My name is danah boyd and I'm a Principal Researcher at Microsoft Research and the founder/president of Data & Society. Buzzwords in my world include: privacy, context, youth culture, social media, big data. I use this blog to express random thoughts about whatever I'm thinking.

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the consequences of ‘modern’ life

Yesterday’s UK Telegraph printed an open letter from numerous academics, professionals, and artists concerned about the health of youth. The piece, signed by hundreds, is called: Modern life leads to more depression among children:

Sir – As professionals and academics from a range of backgrounds, we are deeply concerned at the escalating incidence of childhood depression and children’s behavioural and developmental conditions. We believe this is largely due to a lack of understanding, on the part of both politicians and the general public, of the realities and subtleties of child development.

Since children’s brains are still developing, they cannot adjust – as full-grown adults can – to the effects of ever more rapid technological and cultural change. They still need what developing human beings have always needed, including real food (as opposed to processed “junk”), real play (as opposed to sedentary, screen-based entertainment), first-hand experience of the world they live in and regular interaction with the real-life significant adults in their lives.

They also need time. In a fast-moving hyper-competitive culture, today’s children are expected to cope with an ever-earlier start to formal schoolwork and an overly academic test-driven primary curriculum. They are pushed by market forces to act and dress like mini-adults and exposed via the electronic media to material which would have been considered unsuitable for children even in the very recent past.
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Our society rightly takes great pains to protect children from physical harm, but seems to have lost sight of their emotional and social needs. However, it’s now clear that the mental health of an unacceptable number of children is being unnecessarily compromised, and that this is almost certainly a key factor in the rise of substance abuse, violence and self-harm amongst our young people.

This is a complex socio-cultural problem to which there is no simple solution, but a sensible first step would be to encourage parents and policy-makers to start talking about ways of improving children’s well-being. We therefore propose as a matter of urgency that public debate be initiated on child-rearing in the 21st century this issue should be central to public policy-making in coming decades.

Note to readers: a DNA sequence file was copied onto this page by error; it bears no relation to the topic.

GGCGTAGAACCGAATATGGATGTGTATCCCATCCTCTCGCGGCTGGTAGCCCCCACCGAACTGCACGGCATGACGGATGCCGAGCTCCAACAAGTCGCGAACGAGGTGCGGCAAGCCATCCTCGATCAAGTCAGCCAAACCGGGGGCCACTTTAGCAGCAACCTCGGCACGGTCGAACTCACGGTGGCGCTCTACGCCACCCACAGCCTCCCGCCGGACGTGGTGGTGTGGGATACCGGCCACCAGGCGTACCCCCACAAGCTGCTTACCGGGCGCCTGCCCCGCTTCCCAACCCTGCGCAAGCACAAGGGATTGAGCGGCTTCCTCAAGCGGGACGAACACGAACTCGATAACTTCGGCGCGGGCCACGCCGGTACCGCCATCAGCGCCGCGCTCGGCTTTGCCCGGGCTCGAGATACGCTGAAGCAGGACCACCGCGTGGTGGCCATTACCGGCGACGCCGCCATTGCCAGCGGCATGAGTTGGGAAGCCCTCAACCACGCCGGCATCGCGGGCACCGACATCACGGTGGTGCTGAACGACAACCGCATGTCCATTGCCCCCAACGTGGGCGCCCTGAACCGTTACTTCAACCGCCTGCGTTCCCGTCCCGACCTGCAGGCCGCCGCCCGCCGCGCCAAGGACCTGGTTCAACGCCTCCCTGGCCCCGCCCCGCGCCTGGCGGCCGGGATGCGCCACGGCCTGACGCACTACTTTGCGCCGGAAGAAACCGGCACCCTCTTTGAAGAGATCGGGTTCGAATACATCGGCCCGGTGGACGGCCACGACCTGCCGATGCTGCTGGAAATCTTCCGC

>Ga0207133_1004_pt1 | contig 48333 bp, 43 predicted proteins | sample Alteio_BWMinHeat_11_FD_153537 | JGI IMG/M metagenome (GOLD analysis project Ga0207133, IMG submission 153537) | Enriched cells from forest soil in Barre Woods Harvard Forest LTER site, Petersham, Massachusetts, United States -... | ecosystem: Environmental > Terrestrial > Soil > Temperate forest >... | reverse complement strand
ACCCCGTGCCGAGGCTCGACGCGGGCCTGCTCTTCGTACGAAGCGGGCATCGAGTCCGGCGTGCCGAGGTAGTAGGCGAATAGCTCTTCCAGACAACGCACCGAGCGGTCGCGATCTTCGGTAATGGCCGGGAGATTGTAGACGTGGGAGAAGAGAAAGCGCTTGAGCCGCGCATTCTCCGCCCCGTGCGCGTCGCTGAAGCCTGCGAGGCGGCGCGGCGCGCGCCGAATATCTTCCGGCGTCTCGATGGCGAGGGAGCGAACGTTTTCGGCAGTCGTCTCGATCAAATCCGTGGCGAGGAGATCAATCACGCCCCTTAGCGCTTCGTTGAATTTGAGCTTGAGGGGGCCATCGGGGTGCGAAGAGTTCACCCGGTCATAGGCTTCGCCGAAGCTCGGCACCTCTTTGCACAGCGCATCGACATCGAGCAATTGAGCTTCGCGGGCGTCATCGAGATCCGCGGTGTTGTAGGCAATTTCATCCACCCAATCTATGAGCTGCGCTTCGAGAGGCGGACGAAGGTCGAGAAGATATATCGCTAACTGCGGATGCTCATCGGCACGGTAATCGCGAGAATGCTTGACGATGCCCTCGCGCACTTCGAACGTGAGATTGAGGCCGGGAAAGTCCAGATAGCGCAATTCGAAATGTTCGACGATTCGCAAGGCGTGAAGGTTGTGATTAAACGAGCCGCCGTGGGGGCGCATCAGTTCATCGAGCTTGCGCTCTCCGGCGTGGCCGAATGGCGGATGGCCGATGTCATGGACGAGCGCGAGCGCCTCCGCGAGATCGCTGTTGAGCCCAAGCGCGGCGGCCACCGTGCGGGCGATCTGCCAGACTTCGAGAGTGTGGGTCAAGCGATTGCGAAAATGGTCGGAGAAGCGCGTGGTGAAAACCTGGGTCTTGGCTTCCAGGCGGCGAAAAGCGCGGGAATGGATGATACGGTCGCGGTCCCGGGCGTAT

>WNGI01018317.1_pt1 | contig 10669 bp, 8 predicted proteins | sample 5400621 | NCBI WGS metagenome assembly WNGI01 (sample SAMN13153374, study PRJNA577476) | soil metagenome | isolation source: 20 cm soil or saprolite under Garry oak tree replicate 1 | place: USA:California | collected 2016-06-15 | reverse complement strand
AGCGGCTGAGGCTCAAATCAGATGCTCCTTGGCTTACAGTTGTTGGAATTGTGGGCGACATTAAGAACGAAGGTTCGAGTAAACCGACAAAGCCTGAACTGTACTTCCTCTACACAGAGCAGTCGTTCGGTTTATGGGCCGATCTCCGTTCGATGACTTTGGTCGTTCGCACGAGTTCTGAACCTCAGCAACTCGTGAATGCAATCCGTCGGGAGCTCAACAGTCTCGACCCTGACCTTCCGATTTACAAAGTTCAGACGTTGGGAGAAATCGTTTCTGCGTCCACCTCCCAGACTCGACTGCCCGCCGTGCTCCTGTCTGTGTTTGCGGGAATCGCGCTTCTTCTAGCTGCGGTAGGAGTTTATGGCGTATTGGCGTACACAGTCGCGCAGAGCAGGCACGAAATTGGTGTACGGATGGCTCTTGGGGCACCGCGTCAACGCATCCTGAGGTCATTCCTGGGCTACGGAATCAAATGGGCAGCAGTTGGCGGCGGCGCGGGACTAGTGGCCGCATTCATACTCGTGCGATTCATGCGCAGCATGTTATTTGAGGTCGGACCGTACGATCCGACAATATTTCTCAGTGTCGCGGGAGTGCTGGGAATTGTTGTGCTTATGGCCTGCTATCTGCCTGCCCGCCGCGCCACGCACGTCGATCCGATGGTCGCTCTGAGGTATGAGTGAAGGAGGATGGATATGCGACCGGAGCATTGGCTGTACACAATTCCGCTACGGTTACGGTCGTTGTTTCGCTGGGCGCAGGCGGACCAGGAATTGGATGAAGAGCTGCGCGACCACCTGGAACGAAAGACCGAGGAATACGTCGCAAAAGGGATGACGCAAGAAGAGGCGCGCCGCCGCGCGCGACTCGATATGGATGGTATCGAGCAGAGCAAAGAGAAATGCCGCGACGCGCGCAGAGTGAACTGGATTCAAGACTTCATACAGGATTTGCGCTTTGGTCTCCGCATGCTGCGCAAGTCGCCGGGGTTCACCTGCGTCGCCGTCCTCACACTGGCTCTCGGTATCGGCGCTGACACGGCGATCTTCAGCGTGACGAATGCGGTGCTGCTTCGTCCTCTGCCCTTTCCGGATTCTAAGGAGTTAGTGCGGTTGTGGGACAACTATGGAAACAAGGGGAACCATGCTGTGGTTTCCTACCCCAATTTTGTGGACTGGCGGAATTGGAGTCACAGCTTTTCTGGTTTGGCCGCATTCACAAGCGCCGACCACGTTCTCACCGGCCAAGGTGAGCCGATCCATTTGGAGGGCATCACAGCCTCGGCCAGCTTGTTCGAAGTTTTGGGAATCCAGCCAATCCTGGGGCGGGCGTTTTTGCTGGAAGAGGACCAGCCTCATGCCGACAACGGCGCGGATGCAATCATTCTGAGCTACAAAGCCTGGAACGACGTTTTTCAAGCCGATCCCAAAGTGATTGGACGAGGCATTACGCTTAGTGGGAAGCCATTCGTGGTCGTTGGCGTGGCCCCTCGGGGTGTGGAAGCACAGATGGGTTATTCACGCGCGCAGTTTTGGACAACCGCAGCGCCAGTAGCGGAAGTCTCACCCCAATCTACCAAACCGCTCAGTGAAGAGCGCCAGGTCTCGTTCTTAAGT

Given the British slant of this, i’m kinda surprised to not see David Buckingham on the list of signers. His book After the Death of Childhood: Growing up in the Age of Electronic Media deals directly with this issue, showing both positives and negatives of contemporary society.

I strongly support this letter. I believe that discourse about the state of children’s health is desperately needed. The issue is complex – it is not a matter of just taking away junk food or banning TV; it is about rethinking the child-raising process at all levels. It is also not something that just pertains to psychology, but also to sociology, anthropology, economics, media studies, politics, education, etc. There are scholars researching many components of this but the issue itself extends far beyond the academy. I’m concerned that the media has defined the concerns and that there is too little discussion between scholars and the public at large. I would *love* to see this change.

One concern i had in reading this letter is that i fear people will interpret it to mean that technology is bad bad bad. (For that reason, i bolded two parts that i think highlight key sites of trouble in our society.) By and large, technology is filling a gap and that gap is created by us – parents, educators, politicians, media, … society in general. TV is allowing children to have desperately-needed downtime, the Internet provides them with the a place to hang out amongst their friends when they are locked into their nuclear family residences. If we take their plea seriously (and i hope we do), i think that it’s important to put down our adult biases, our technophobia, our xenophobia, and our parental fears to think about youth’s worlds from their point of view.

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12 comments to the consequences of ‘modern’ life

  • Thanks for highlighting this issue danah… also, Anna Quindlen has a terrific essay about a related topic in the current issue of Newsweek. The essay, “Frightening and Fantastic”, is about the parental culture of fear that is dominating (for the worse) young adult’s perception of the social world. I’m glad to see this issue getting some traction.

  • Jon Moter

    I love that right after the line:

    “They are pushed by market forces to act and dress like mini-adults and exposed via the electronic media to material which would have been considered unsuitable for children even in the very recent past.”